InvestorPlace’s Luke Lango recently discussed the seven retail stocks to buy entering the 2019 holiday season. Although Target (NYSE:TGT) and Walmart (NYSE:WMT) were both on the list, I like Target stock better.
In August, I pointed out that Target CEO Brian Cornell’s turnaround plan has been so successful, that the discount retailer is no longer considered an also-ran for the almighty consumer dollar.
This Black Friday, Thanksgiving, and Cyber Monday, I see Target giving Walmart a run for its money both in-store and online as well. Target reports its third-quarter results on Nov. 20 after the markets close. We’ll know more about the upcoming holiday shopping season at that time.
In the second quarter, Target’s same-store sales grew by 1.5% in-store and 1.8% online for a 3.4% increase. While that was almost half the growth in Q2 2018, the combined 24-month stack was 9.9%, the company’s best performance in more than a decade.
Walmart reported its Q3 2020 results on Nov. 14. While they were good (Walmart’s U.S. same-store sales rose 3.2%, they were 20 basis points lower than in the same period a year earlier) the retailer’s overall operating profits actually fell by 4.1% to $4.8 billion excluding currency.
On a two-year stack, Walmart grew its U.S. same-store sales by 6.6%. Target expects same-store sales growth of 3.4% in both the upcoming Q3 2019 report and Q4 2019. If it meets its forecast of 3.4% on November 20, Target will have a comparable 24-month stack of 8.5%, 190 basis points higher than Walmart.
Sure, you can point out that Walmart’s growth is a lot more evenly distributed than Target’s, but 24 months ago, I’m confident most retail experts didn’t see Target delivering such good results.
Walmart just replaced Greg Foran, its head of U.S. stores for the past five years, who’s leaving Jan. 31 to become CEO of Air New Zealand, with John Furner, former CEO of Sam’s Club. Furner’s been replaced at Sam’s Club by Kathryn McLay, who most recently in charge of Walmart’s Neighborhood Markets business.
Both capable executives, it will still take them some time to settle into their new responsibilities. That’s not good considering Walmart has some eCommerce issues.
From where I sit, Target’s got more momentum than Walmart both in-store and online.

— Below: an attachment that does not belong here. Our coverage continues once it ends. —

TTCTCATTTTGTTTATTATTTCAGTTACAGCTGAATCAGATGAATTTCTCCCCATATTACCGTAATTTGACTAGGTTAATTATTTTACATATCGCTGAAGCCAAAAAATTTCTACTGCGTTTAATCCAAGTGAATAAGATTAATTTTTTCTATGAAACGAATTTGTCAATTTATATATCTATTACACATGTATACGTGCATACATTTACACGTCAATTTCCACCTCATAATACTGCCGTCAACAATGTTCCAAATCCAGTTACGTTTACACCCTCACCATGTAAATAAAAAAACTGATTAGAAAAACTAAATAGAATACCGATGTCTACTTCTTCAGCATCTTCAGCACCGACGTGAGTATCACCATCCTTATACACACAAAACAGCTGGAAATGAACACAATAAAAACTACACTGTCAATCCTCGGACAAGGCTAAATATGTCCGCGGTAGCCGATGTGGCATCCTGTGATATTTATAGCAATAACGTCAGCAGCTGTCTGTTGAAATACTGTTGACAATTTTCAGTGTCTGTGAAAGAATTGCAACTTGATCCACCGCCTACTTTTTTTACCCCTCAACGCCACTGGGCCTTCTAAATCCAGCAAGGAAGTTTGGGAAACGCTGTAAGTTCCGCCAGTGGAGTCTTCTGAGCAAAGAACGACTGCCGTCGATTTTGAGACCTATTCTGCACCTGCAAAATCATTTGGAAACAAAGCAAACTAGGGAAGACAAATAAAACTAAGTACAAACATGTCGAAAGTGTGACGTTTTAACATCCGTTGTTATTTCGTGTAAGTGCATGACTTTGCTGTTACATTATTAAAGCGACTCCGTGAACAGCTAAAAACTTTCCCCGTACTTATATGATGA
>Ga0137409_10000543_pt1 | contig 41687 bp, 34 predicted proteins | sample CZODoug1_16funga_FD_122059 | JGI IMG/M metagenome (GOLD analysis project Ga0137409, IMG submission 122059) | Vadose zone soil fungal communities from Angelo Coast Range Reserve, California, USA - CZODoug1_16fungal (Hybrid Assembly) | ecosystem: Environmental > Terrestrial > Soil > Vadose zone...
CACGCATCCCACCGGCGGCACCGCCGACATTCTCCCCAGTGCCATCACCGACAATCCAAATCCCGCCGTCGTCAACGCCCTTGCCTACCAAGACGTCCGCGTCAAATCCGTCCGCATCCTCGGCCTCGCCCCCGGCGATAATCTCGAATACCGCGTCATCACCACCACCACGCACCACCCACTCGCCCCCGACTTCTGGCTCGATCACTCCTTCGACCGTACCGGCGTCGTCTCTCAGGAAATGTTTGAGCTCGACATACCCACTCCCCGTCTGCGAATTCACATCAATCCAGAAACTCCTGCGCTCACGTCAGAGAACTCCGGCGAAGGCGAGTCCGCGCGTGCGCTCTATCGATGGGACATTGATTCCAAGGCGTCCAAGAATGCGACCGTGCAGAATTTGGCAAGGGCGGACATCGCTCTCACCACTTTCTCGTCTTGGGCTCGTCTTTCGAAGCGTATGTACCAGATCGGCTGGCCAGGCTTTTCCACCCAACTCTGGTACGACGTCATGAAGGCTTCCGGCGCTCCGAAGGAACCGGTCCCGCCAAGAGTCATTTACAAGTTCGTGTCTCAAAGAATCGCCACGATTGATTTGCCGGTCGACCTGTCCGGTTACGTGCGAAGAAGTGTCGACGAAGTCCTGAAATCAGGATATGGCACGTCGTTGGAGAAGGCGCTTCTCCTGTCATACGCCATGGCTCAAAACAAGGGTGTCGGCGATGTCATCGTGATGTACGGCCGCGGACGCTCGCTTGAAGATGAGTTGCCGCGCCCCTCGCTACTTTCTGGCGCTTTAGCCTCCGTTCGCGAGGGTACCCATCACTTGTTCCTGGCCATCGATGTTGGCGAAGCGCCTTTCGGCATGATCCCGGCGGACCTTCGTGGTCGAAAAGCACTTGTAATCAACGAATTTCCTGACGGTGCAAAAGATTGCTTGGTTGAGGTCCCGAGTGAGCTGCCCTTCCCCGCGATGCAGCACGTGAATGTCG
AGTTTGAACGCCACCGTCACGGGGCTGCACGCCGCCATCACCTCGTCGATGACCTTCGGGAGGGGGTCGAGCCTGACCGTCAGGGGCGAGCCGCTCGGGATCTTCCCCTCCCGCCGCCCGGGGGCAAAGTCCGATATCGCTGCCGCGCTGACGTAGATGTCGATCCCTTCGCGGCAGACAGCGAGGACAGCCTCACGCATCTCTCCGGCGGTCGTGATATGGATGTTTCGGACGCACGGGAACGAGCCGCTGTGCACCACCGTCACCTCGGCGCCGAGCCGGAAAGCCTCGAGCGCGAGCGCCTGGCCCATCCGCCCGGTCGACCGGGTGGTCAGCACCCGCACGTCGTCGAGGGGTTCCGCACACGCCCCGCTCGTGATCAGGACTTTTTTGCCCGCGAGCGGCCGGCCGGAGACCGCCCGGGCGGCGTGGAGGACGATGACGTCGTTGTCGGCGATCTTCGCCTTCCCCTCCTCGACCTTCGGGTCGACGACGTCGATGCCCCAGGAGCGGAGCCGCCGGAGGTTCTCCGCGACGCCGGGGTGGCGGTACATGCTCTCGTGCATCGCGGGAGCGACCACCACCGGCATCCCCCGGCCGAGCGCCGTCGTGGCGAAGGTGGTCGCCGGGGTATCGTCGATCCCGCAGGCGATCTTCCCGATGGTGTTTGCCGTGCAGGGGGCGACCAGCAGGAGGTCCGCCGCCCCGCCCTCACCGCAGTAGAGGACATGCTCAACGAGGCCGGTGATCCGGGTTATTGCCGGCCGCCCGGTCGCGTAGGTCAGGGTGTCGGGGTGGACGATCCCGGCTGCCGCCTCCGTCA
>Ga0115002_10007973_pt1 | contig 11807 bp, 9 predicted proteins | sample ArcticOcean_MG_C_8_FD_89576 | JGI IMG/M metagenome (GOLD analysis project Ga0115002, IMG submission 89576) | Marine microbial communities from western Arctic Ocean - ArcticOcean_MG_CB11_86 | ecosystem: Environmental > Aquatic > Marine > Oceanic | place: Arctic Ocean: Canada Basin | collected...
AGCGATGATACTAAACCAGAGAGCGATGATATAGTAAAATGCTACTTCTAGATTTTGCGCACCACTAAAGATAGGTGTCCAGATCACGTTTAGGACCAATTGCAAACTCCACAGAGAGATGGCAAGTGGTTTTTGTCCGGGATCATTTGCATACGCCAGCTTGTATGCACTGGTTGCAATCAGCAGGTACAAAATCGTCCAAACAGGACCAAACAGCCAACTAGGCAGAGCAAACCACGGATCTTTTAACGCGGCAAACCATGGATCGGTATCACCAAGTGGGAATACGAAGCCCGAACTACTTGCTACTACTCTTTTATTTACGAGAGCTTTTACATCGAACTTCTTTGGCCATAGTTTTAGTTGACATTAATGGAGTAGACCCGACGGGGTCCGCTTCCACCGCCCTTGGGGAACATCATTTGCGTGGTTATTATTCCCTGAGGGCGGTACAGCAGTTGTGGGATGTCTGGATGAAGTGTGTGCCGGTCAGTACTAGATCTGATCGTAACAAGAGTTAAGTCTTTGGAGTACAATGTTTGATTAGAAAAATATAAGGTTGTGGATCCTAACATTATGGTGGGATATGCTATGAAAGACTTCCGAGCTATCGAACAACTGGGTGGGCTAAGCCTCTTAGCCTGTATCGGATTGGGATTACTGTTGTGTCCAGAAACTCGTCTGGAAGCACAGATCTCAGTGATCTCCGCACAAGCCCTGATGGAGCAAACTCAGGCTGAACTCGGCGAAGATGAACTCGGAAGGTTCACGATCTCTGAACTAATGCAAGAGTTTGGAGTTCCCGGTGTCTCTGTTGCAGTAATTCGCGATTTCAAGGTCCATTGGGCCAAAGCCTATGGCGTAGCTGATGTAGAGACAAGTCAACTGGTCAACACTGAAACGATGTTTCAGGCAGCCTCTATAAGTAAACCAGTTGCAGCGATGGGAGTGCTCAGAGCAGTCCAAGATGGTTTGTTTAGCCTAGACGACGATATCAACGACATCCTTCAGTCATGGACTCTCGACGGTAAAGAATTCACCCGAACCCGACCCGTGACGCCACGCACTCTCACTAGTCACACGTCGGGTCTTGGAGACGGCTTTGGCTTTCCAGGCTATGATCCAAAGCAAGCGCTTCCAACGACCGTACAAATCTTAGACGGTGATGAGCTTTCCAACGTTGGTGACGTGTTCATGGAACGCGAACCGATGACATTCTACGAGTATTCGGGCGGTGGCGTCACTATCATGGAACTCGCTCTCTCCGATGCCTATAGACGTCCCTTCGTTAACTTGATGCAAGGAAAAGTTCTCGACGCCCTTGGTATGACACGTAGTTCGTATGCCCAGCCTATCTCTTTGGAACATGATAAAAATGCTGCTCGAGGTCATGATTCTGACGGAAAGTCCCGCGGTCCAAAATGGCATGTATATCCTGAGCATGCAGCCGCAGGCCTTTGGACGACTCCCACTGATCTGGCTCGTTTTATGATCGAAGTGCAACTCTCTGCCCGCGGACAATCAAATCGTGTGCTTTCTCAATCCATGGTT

Digital Sales and Target Stock
Target’s digital sales grew by 34% in the second quarter accounting for over half (1.8%) the retailer’s 3.4% same-store sales growth, and 30 basis points higher than a year earlier.
In Walmart’s second quarter, its U.S. e-commerce sales were $4.8 billion or 5.6% of its U.S. net sales. Meanwhile, Target, which hasn’t made nearly as many high-profile moves in this area, generated $1.3 billion in its second-quarter or 7.3% of its total sales.
Retail analyst Neil Saunders, the managing director of GlobalData Retail, recently pointed out that Walmart’s declining operating income in the third quarter might have been due to an overreliance on grocery-based eCommerce sales.
“To change this, Walmart needs to improve its position in non-food, especially online,” Saunders wrote November 15. “Driving a greater volume of higher-margin general merchandise via e-commerce is critical to bolstering operating numbers.”
Meanwhile, Target’s food sales only account for 20% of its total volume compared to 50% for Walmart.
Target continues to roll out its Good & Gather brand, which it launched in September. By the end of 2021, it expects to have more than 2,000 items available in stores under its own private label brand name.
“We’ve been hard at work [on this] for the last couple years,” Stephanie Lundquist, head of food and beverage for Target, told CNBC. “Food and beverage play such an important role for Target’s business … for the Target experience.”
Interestingly, Target’s grocery business has seen seven consecutive quarters of positive same-store sales growth, a sign that shoppers are no longer just visiting for fashion deals.
That’s not good news if you’re a Walmart shareholder.
The Bottom Line on Target Stock
The Target stock price is up 74% year to date through Nov. 15, including dividends.
That’s led some of my InvestorPlace colleagues like Will Healy and Tim Biggam to turn negative about TGT stock in recent months. You’d be wise to consider their side of the argument.
I believe that Target stock could get to $200 a lot sooner than many think, in part because of the strong leadership of Cornell. He’s taken huge steps to make Target relevant in the grocery business. Those steps ought to start paying dividends in 2020.
As retail stocks go, I think Target’s upside is far greater than Walmarts at this point in its development.
This time next year we’ll find out if I was right or simply blowing smoke.
At the time of this writing Will Ashworth did not hold a position in any of the aforementioned securities.